The space M is a length space (or the metric d is intrinsic) if the distance between any two points x and y is the infimum of lengths of paths between them. Unlike in a geodesic metric space, the infimum does not have to be attained. An example of a length space which is not geodesic is the Euclidean plane minus the origin: the points (1, 0) and (-1, 0) can be joined by paths of length arbitrarily close to 2, but not by a path of length 2. An example of a metric space which is not a length space is given by the straight-line metric on the sphere: the straight line between two points through the center of the Earth is shorter than any path along the surface.

Given any metric space (M, d), one can define a new, intrinsic distance function dintrinsic on M by setting the distance between points x and y to be infimum of the d-lengths of paths between them. For instance, if d is the straight-line distance on the sphere, then dintrinsic is the great-circle distance. However, in some cases dintrinsic may have infinite values. For example, if M is the Koch snowflake with the subspace metric d induced from ${\displaystyle \mathbb {R} ^{2}}$ , then the resulting intrinsic distance is infinite for any pair of distinct points.

### طيات ريمان

A Riemannian manifold is a space equipped with a Riemannian metric tensor, which determines lengths of tangent vectors at every point. This can be thought of defining a notion of distance infinitesimally. In particular, a differentiable path ${\displaystyle \gamma :[0,T]\to M}$  in a Riemannian manifold M has length defined as the integral of the length of the tangent vector to the path:

${\displaystyle L(\gamma )=\int _{0}^{T}|{\dot {\gamma }}(t)|dt.}$

On a connected Riemannian manifold, one then defines the distance between two points as the infimum of lengths of smooth paths between them. This construction generalizes to other kinds of infinitesimal metrics on manifolds, such as sub-Riemannian and Finsler metrics.

The Riemannian metric is uniquely determined by the distance function; this means that in principle, all information about a Riemannian manifold can be recovered from its distance function. One direction in metric geometry is finding purely metric ("synthetic") formulations of properties of Riemannian manifolds. For example, a Riemannian manifold is a CAT(k) space (a synthetic condition which depends purely on the metric) if and only if its sectional curvature is bounded above by k.[7] Thus CAT(k) spaces generalize upper curvature bounds to general metric spaces.

## التاريخ

In 1906 Maurice Fréchet introduced metric spaces in his work Sur quelques points du calcul fonctionnel[8] in the context of functional analysis: his main interest was in studying the real-valued functions from a metric space, generalizing the theory of functions of several or even infinitely many variables, as pioneered by mathematicians such as Cesare Arzelà. The idea was further developed and placed in its proper context by Felix Hausdorff in his magnum opus Principles of Set Theory, which also introduced the notion of a (Hausdorff) topological space.[9]

General metric spaces have become a foundational part of the mathematical curriculum.[10] Prominent examples of metric spaces in mathematical research include Riemannian manifolds and normed vector spaces, which are the domain of differential geometry and functional analysis, respectively.[11] Fractal geometry is a source of some exotic metric spaces. Others have arisen as limits through the study of discrete or smooth objects, including scale-invariant limits in statistical physics, Alexandrov spaces arising as Gromov–Hausdorff limits of sequences of Riemannian manifolds, and boundaries and asymptotic cones in geometric group theory. Finally, many new applications of finite and discrete metric spaces have arisen in computer science.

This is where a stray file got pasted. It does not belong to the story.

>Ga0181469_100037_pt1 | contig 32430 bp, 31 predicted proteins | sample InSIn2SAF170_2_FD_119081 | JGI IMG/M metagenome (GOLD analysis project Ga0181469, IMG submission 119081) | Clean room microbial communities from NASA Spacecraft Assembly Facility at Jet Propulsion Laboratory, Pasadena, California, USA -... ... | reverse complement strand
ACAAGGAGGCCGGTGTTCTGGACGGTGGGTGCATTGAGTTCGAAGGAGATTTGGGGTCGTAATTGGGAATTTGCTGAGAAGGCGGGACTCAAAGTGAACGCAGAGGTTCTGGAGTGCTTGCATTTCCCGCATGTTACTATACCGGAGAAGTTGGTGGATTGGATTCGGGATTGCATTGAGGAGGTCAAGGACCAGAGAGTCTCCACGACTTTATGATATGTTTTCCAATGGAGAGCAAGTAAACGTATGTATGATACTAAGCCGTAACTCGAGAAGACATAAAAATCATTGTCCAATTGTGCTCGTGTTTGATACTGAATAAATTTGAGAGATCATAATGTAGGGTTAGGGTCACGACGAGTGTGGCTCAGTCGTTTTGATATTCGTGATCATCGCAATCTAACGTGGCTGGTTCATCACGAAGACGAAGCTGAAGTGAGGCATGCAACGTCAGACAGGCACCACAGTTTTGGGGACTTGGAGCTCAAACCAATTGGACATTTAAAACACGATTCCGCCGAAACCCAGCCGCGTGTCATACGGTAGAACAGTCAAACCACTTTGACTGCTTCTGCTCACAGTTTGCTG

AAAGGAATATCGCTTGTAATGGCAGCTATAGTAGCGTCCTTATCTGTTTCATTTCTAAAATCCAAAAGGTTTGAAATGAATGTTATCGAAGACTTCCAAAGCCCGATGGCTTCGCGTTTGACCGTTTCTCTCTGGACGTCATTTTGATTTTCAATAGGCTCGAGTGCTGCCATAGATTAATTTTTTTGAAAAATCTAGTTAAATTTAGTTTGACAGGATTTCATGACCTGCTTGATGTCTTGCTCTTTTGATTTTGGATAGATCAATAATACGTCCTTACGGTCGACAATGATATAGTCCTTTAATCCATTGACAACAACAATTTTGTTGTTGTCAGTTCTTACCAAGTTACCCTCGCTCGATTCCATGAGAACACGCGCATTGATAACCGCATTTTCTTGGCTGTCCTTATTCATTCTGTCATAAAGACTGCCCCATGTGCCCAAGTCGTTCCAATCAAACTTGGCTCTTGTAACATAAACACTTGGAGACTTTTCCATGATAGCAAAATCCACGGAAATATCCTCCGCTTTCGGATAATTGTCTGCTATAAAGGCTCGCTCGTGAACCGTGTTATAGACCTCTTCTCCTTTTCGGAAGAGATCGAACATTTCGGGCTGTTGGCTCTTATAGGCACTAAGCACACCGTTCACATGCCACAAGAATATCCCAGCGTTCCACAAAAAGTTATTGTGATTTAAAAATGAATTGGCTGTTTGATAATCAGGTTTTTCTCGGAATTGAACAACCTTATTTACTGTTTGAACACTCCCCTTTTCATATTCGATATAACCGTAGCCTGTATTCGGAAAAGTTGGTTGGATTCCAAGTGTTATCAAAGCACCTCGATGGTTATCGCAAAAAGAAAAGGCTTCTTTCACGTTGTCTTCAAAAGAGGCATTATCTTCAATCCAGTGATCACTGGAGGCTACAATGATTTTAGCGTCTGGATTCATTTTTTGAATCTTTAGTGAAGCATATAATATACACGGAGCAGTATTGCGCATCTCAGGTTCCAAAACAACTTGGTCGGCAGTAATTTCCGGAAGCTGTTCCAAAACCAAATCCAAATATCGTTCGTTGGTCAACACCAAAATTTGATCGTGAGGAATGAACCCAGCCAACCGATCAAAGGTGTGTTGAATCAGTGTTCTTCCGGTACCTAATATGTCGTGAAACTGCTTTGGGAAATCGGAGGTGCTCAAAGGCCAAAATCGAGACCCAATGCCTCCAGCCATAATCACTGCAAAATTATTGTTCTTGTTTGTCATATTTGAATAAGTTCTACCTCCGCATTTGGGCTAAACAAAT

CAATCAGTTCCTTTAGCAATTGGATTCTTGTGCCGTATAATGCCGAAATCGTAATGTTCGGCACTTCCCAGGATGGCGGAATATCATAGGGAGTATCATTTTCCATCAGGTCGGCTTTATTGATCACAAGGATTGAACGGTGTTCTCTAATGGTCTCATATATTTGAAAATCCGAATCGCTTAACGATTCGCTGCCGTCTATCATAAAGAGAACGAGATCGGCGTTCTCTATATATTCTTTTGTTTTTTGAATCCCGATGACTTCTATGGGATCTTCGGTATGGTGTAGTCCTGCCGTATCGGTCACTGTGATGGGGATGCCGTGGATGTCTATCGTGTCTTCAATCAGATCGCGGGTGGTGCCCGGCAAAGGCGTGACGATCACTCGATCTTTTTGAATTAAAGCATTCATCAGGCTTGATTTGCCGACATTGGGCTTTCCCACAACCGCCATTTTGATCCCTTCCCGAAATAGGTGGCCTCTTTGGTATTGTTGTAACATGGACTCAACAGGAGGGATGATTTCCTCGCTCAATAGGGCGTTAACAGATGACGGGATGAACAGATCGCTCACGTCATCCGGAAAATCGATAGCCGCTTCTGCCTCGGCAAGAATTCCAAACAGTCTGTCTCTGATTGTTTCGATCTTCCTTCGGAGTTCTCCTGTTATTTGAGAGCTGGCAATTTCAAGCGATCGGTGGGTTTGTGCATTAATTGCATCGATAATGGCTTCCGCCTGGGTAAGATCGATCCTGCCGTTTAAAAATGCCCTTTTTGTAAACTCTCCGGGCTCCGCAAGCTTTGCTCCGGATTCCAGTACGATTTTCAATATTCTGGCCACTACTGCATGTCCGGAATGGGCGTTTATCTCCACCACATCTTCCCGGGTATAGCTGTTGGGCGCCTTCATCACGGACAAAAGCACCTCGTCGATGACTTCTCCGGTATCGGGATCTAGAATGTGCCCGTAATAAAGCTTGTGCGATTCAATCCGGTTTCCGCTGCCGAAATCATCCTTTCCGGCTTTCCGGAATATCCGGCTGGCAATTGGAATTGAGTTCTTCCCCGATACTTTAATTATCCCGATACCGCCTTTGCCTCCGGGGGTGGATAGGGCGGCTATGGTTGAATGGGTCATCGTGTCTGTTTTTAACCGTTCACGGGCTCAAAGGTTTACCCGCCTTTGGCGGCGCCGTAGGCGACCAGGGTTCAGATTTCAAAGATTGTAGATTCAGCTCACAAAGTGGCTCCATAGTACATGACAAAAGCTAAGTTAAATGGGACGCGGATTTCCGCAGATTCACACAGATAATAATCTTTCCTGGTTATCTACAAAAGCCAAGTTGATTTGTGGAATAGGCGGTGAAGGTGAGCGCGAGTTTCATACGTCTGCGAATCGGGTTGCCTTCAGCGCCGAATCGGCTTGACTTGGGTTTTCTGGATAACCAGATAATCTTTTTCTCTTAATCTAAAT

## ملاحظات

1. ^ This differs from usage in Riemannian geometry, where geodesics are only locally shortest paths. Some authors define geodesics in metric spaces in the same way.[5][6]

. . . . . . . . . . . . . . . . . . . . . . . . . . . . . . . . . . . . . . . . . . . . . . . . . . . . . . . . . . . . . . . . . . . . . . . . . . . . . . . . . . . . . . . . . . . . . . . . . . . . . . . . . . . . . . . . . . . . . . . . . . . . . . . . . . . . . . . . . . . . . . . . . . . . . . . . . . . . . . . . . . . . . . . .

## الهامش

1. ^
2. ^
3. ^ Burago, Burago & Ivanov 2001, Definition 2.3.1.
4. ^
5. ^ Burago, Burago & Ivanov 2001, Definition 2.5.27.
6. ^ Gromov 2007, Definition 1.9.
7. ^ Burago, Burago & Ivanov 2001, p. 127.
8. ^ Fréchet, M. (December 1906). "Sur quelques points du calcul fonctionnel". Rendiconti del Circolo Matematico di Palermo. 22 (1): 1–72. doi:10.1007/BF03018603. S2CID 123251660.
9. ^ Blumberg, Henry (1927). "Hausdorff's Grundzüge der Mengenlehre". Bulletin of the American Mathematical Society. 6: 778–781. doi:10.1090/S0002-9904-1920-03378-1.
10. ^ Rudin 1976, p. 30.
11. ^ E.g. Burago, Burago & Ivanov 2001, p. xiii:

... for most of the last century it was a common belief that "geometry of manifolds" basically boiled down to "analysis on manifolds". Geometric methods heavily relied on differential machinery, as can be guessed from the name "Differential geometry".

## المراجع

. . . . . . . . . . . . . . . . . . . . . . . . . . . . . . . . . . . . . . . . . . . . . . . . . . . . . . . . . . . . . . . . . . . . . . . . . . . . . . . . . . . . . . . . . . . . . . . . . . . . . . . . . . . . . . . . . . . . . . . . . . . . . . . . . . . . . . . . . . . . . . . . . . . . . . . . . . . . . . . . . . . . . . . .